Photo Credit: ssguy/Shutterstock

via BetaNews

jeudi 29 août 2013

Hidden File Finder lets you quickly identify hidden files on your PC

If a malicious program wants to hide objects from you, then the simplest approach is to mark those files or folders as "hidden". By default they won’t be visible in Explorer, and even if you’ve changed that setting (see Folder Options in Explorer) they’ll still be just a few files out of many. You may never notice their existence.

When you’re checking a PC for malware or similar issues, then, it makes sense to highlight hidden content, and Hidden File Finder makes that very easy indeed.

The program attempts to install a couple of toolbars during the setup process, but the "Decline" button means they’re easily avoided. And after that, it’s all very straightforward: point the program at your starting folder, or the entire system; click "Start Scan", and then watch as the program lists anything of interest. (It won’t take long: our test PC saw around 36,000 folders 220,000 files checked in under a minute.)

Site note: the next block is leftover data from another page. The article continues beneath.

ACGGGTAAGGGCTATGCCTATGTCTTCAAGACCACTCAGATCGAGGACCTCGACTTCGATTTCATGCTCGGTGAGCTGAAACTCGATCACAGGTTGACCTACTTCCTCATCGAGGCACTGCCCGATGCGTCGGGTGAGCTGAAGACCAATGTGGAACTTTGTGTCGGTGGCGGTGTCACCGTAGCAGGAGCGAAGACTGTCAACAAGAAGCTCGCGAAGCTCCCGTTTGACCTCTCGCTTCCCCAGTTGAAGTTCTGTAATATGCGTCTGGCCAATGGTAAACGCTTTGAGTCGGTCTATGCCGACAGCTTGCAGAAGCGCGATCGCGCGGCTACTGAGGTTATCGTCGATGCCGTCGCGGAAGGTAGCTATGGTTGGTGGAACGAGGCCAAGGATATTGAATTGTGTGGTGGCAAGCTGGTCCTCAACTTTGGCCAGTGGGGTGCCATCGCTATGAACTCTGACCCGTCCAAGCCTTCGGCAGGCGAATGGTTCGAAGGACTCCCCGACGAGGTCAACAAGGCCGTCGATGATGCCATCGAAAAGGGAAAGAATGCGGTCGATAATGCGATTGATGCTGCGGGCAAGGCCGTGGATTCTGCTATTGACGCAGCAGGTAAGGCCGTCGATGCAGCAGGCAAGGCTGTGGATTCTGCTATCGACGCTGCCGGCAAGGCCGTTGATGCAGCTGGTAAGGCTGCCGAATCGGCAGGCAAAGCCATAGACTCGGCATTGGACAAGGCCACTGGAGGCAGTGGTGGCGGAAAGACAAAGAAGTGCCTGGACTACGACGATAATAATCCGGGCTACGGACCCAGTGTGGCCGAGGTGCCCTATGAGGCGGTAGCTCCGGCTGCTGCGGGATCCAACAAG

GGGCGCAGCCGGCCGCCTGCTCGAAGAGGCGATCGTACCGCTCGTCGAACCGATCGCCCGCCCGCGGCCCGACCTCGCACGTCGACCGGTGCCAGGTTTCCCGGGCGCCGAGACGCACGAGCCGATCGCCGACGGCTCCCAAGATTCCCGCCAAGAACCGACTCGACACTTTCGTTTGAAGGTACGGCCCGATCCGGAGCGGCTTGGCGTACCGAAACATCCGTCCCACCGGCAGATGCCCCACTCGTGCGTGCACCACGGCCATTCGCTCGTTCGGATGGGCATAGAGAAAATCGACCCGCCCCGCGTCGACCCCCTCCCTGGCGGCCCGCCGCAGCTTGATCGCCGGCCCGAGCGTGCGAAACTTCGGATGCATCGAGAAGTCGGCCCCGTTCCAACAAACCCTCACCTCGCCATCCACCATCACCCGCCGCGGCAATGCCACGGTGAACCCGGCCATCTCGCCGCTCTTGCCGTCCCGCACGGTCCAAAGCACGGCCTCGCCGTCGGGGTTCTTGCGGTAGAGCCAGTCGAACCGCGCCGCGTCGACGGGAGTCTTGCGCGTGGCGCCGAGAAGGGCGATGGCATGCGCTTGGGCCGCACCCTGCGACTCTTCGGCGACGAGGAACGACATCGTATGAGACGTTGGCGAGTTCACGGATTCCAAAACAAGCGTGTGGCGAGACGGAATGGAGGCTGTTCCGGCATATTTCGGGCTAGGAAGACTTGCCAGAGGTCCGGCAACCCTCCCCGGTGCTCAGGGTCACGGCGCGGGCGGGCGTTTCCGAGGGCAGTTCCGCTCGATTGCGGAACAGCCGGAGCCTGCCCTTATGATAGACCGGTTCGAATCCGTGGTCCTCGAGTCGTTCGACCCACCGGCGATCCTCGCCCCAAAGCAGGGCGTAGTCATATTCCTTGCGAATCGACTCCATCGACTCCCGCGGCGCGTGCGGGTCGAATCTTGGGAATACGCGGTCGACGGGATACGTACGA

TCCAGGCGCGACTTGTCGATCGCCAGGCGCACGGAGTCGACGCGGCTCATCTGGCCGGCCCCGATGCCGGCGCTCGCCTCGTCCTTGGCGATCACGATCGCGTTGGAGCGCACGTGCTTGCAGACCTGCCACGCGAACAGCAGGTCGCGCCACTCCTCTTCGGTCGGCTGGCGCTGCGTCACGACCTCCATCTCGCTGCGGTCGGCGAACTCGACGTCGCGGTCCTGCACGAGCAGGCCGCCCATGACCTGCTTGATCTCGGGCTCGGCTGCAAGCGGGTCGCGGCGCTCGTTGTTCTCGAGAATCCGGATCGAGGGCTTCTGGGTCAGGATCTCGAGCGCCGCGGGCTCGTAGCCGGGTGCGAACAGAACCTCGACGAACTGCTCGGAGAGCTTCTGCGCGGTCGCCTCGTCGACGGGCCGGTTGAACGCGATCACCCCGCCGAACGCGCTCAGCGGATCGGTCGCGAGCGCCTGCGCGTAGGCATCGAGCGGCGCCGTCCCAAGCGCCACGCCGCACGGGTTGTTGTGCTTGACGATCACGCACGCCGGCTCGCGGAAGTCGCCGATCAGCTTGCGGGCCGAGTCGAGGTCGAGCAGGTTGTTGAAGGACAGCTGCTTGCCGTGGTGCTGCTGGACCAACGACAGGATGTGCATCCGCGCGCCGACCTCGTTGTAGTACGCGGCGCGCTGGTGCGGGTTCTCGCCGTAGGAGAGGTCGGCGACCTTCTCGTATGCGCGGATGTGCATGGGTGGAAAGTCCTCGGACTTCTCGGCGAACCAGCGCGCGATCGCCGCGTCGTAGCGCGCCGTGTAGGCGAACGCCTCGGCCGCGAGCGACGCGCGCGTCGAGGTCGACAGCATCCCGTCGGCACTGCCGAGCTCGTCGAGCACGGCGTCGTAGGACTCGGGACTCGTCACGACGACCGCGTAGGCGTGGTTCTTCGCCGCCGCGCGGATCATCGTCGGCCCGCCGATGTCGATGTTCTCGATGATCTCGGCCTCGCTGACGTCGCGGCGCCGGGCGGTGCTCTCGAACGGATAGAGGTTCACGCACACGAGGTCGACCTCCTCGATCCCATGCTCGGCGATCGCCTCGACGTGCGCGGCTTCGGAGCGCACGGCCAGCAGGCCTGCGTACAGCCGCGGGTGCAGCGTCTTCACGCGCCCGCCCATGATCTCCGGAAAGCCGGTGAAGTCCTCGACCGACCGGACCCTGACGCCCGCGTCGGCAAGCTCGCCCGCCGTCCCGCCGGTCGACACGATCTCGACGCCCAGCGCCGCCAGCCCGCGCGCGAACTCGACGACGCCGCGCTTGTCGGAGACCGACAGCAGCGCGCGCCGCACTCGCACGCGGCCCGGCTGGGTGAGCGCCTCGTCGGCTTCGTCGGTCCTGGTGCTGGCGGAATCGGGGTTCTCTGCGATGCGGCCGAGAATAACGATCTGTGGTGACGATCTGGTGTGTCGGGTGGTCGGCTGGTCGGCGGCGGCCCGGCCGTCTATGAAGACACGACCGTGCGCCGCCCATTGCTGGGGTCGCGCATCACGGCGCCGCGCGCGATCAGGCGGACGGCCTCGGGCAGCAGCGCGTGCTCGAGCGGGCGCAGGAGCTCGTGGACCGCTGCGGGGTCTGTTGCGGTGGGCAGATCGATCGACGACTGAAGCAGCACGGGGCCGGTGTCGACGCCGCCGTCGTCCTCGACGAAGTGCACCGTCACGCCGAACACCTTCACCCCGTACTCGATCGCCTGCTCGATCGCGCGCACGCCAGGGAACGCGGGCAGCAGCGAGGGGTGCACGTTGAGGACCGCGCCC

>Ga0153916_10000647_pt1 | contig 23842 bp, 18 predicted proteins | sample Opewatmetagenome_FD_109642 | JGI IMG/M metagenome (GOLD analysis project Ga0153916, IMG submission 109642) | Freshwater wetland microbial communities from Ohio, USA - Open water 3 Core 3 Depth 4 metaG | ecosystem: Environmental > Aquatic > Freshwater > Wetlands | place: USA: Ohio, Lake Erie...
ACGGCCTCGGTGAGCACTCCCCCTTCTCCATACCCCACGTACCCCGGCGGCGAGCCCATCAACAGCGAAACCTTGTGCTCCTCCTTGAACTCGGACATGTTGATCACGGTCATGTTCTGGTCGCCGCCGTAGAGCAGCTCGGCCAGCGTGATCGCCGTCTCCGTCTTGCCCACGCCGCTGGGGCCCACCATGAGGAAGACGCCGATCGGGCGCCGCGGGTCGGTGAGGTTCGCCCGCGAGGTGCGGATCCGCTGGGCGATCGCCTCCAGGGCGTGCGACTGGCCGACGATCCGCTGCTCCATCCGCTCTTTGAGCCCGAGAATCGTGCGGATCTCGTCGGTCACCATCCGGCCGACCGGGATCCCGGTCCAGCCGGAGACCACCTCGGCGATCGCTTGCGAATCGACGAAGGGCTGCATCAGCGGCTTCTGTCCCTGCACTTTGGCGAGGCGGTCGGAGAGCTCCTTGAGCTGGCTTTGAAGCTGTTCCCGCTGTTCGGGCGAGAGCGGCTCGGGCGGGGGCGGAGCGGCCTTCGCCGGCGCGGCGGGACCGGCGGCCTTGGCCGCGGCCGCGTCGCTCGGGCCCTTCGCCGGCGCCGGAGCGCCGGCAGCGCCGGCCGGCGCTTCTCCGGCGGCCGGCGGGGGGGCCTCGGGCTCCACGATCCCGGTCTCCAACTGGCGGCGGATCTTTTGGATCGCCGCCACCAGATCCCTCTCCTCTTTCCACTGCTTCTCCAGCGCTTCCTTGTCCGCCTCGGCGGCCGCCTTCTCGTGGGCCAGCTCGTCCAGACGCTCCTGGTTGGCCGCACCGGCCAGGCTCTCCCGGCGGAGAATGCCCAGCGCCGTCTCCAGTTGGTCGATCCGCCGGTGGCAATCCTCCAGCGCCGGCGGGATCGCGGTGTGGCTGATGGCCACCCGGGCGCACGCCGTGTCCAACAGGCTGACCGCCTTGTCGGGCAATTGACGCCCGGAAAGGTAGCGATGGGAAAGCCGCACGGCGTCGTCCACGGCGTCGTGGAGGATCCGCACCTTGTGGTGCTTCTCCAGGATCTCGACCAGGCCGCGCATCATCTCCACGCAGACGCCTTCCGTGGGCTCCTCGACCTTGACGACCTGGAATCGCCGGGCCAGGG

Once the scan has finished, you’ll be presented with a report which includes each hidden file and its name, type, size, creation date and path. This can be sorted by each attribute, too, so you can easily pick out the largest files, or those created most recently.

To help you further, the program highlights executable files in red, while ignoring hidden files of known types (desktop.ini, thumbs.db) entirely.

And if you do spot anything which looks suspect, right-clicking it provides options to check the file at VirusTotal, search for it on Google, unhide the file or delete it entirely.

None of this is exactly sophisticated, of course. Hidden File Finder can only pick up the simplest attempts at concealment, with the hidden file attribute; if your system has something more advanced, like a rootkit, then the program is most unlikely to find any trace of it at all.

Still, checking your hidden files occasionally can be useful, and if you’ve no way to do this currently then Hidden File Finder is worth a try.

via BetaNews

Flickr for iOS gets a revamp with new filters and photo editing tools

Yahoo has released Flickr 2.20 for iPhone and iPod touch, a major new update to its app for quickly sharing and uploading photos using your iOS device’s camera.

The new build adds three major new filter-based features to its roster, plus adds new camera tools while dropping the paywall on some of the more professional editing tools. Both sets of tools are also jazzed up with new animated transitions for "the best camera experience yet".